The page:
Developer Creates a Prototype "Zero Energy Home"
So-called "zero energy homes" have been around for awhile in experimental form. But now, an Oklahoma-based housing developer has created a prototype that could bring such high-efficiency, environmentally friendly homes into the mainstream housing market.
The builder, Ideal Homes, constructed the house in a suburb of Edmond, Oklahoma. The house is designed to sell for about $200,000 in a market where an equivalent house using more traditional energy methods would sell for about $125,000. Ideal Homes is positioning itself to be a leader in new housing construction, perhaps hoping to redefine it the way that William Levitt did in the 1950s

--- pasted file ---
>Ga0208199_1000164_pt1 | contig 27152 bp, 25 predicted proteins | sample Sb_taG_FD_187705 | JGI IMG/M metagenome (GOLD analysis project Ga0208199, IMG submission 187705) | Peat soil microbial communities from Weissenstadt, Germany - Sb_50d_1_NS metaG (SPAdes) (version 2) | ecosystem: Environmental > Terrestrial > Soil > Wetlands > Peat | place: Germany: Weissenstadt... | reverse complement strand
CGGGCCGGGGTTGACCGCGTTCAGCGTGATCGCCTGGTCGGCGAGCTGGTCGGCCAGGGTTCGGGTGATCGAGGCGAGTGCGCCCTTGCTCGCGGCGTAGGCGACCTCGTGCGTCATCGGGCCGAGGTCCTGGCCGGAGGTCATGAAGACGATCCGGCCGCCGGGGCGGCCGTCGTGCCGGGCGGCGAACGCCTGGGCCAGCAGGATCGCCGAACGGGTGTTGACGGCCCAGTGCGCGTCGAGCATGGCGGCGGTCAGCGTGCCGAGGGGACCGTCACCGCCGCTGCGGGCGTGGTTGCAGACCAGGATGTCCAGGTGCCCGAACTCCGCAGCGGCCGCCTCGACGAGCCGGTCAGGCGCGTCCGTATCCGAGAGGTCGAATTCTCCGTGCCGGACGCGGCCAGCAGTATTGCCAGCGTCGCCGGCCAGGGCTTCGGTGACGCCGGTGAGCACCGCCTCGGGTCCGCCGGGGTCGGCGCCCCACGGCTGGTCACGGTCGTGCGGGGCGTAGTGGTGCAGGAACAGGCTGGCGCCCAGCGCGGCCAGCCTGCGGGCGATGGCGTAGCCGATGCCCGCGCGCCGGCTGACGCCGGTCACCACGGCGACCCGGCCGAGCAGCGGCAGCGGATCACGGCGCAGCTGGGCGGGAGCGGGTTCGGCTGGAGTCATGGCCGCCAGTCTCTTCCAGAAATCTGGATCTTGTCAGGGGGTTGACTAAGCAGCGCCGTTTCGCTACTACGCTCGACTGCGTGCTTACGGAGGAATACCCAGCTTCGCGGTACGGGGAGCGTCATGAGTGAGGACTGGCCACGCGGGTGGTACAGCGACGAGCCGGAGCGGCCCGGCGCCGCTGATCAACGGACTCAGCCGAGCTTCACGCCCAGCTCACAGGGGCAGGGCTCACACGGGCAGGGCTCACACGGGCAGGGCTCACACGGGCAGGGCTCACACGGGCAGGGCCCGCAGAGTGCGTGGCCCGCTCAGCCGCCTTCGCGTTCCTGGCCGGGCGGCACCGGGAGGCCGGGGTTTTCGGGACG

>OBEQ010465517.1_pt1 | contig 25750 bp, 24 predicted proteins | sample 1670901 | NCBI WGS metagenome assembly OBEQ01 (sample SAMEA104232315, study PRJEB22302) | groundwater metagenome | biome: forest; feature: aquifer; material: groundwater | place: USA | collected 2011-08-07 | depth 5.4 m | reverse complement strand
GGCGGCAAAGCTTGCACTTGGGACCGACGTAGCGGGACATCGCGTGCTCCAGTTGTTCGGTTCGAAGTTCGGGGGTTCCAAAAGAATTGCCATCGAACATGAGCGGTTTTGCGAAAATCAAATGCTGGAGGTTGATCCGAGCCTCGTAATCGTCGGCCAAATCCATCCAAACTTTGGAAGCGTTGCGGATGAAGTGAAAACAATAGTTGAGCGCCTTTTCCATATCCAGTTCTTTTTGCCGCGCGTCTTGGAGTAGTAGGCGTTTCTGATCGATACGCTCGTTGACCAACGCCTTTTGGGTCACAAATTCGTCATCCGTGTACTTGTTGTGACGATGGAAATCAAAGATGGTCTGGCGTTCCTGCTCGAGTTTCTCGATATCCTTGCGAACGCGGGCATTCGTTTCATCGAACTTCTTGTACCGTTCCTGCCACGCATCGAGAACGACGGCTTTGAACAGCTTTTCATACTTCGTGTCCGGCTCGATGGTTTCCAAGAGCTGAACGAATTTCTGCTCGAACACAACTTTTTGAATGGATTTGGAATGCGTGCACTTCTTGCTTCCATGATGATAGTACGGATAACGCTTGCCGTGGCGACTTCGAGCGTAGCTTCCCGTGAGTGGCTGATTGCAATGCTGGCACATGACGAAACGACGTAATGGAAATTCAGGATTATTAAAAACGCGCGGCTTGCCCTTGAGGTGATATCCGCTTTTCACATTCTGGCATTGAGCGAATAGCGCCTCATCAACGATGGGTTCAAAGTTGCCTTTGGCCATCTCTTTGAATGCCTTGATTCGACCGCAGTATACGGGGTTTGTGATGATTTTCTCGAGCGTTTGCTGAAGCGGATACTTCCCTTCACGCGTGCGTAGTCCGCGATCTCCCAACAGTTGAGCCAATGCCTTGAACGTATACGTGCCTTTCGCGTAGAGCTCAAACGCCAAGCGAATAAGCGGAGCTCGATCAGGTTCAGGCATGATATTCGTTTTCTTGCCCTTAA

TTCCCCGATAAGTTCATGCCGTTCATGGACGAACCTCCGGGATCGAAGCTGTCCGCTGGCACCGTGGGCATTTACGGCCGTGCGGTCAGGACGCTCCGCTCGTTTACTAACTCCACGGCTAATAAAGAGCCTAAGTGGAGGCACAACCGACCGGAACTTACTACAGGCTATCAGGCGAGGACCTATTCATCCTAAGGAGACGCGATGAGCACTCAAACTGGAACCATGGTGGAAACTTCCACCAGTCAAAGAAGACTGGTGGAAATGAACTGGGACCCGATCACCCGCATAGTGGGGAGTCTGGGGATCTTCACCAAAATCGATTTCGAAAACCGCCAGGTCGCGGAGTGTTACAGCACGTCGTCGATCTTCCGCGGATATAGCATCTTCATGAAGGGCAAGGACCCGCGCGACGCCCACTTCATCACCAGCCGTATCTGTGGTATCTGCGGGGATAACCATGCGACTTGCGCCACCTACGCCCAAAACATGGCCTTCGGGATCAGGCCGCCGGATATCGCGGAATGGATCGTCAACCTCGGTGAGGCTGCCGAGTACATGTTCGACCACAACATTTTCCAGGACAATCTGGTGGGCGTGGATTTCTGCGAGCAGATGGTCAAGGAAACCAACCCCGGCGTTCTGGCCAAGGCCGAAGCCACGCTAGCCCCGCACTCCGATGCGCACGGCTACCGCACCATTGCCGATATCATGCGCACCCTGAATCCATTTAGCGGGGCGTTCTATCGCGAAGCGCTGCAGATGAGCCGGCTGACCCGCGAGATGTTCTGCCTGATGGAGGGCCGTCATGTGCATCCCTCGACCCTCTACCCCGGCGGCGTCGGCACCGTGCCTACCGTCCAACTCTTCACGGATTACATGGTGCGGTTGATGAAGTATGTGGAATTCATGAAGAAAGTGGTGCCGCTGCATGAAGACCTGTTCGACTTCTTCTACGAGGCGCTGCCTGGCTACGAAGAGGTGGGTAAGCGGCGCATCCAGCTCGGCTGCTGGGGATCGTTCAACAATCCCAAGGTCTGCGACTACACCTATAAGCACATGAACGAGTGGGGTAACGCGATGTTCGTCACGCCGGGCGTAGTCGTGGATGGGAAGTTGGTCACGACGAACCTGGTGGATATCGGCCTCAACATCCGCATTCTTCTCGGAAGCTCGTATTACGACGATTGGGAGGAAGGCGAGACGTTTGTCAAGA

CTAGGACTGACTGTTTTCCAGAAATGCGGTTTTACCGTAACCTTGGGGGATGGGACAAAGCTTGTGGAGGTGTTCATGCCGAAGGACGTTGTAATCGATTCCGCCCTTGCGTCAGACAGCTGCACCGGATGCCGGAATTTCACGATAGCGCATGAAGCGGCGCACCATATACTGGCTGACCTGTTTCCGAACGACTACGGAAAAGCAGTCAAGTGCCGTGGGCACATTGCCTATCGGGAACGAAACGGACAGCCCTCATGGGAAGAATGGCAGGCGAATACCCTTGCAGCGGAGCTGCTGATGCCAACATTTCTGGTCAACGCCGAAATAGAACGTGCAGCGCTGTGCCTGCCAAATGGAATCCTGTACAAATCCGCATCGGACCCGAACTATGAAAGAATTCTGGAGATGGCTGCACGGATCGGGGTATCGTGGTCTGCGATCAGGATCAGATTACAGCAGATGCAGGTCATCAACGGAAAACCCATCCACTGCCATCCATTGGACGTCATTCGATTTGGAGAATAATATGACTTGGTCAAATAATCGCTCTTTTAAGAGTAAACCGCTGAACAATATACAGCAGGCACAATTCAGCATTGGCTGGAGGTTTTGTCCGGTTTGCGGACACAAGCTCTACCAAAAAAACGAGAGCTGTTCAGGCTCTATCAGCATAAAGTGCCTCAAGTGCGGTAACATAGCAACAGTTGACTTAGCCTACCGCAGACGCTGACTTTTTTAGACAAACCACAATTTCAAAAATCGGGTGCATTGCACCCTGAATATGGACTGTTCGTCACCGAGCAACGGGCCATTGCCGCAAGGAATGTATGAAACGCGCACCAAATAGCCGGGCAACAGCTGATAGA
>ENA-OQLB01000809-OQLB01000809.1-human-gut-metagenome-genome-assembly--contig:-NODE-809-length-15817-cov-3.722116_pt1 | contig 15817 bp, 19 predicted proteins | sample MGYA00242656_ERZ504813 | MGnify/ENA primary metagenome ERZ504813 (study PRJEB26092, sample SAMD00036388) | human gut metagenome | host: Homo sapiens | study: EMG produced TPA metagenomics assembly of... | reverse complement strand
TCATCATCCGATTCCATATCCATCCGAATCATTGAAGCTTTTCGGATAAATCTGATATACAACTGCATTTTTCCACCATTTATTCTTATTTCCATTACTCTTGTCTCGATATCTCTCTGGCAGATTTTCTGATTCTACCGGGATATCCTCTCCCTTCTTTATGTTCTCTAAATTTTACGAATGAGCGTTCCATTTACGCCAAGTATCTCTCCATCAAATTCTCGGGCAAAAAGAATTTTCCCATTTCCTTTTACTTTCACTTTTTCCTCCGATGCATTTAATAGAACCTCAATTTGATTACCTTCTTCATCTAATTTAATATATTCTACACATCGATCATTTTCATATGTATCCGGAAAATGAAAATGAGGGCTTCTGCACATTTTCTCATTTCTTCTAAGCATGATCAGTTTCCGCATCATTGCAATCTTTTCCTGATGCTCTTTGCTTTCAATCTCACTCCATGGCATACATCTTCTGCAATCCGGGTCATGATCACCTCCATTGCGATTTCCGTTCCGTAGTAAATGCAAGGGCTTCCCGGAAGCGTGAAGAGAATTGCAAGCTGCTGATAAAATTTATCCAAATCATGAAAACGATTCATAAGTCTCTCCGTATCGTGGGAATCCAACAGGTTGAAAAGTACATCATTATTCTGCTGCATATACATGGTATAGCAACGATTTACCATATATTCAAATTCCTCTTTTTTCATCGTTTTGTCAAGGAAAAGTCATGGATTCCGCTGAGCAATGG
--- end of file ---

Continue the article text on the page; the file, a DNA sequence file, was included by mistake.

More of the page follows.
Despite its name, a zero energy house does use energy, and is connected to the power grid. But through solar cells, ground-source heat pumps, tankless water heaters, sophisticated insulation and architecture that leverages sunlight, a zero energy house can actually generate more energy than it consumes.
The higher cost of the house may outweigh the energy savings in the short term, but the savings will surely increase as the price of fossil fuels rises. Plus, if zero energy design becomes the standard for housing construction, costs are certain to fall, making zero energy homes that much more attractive.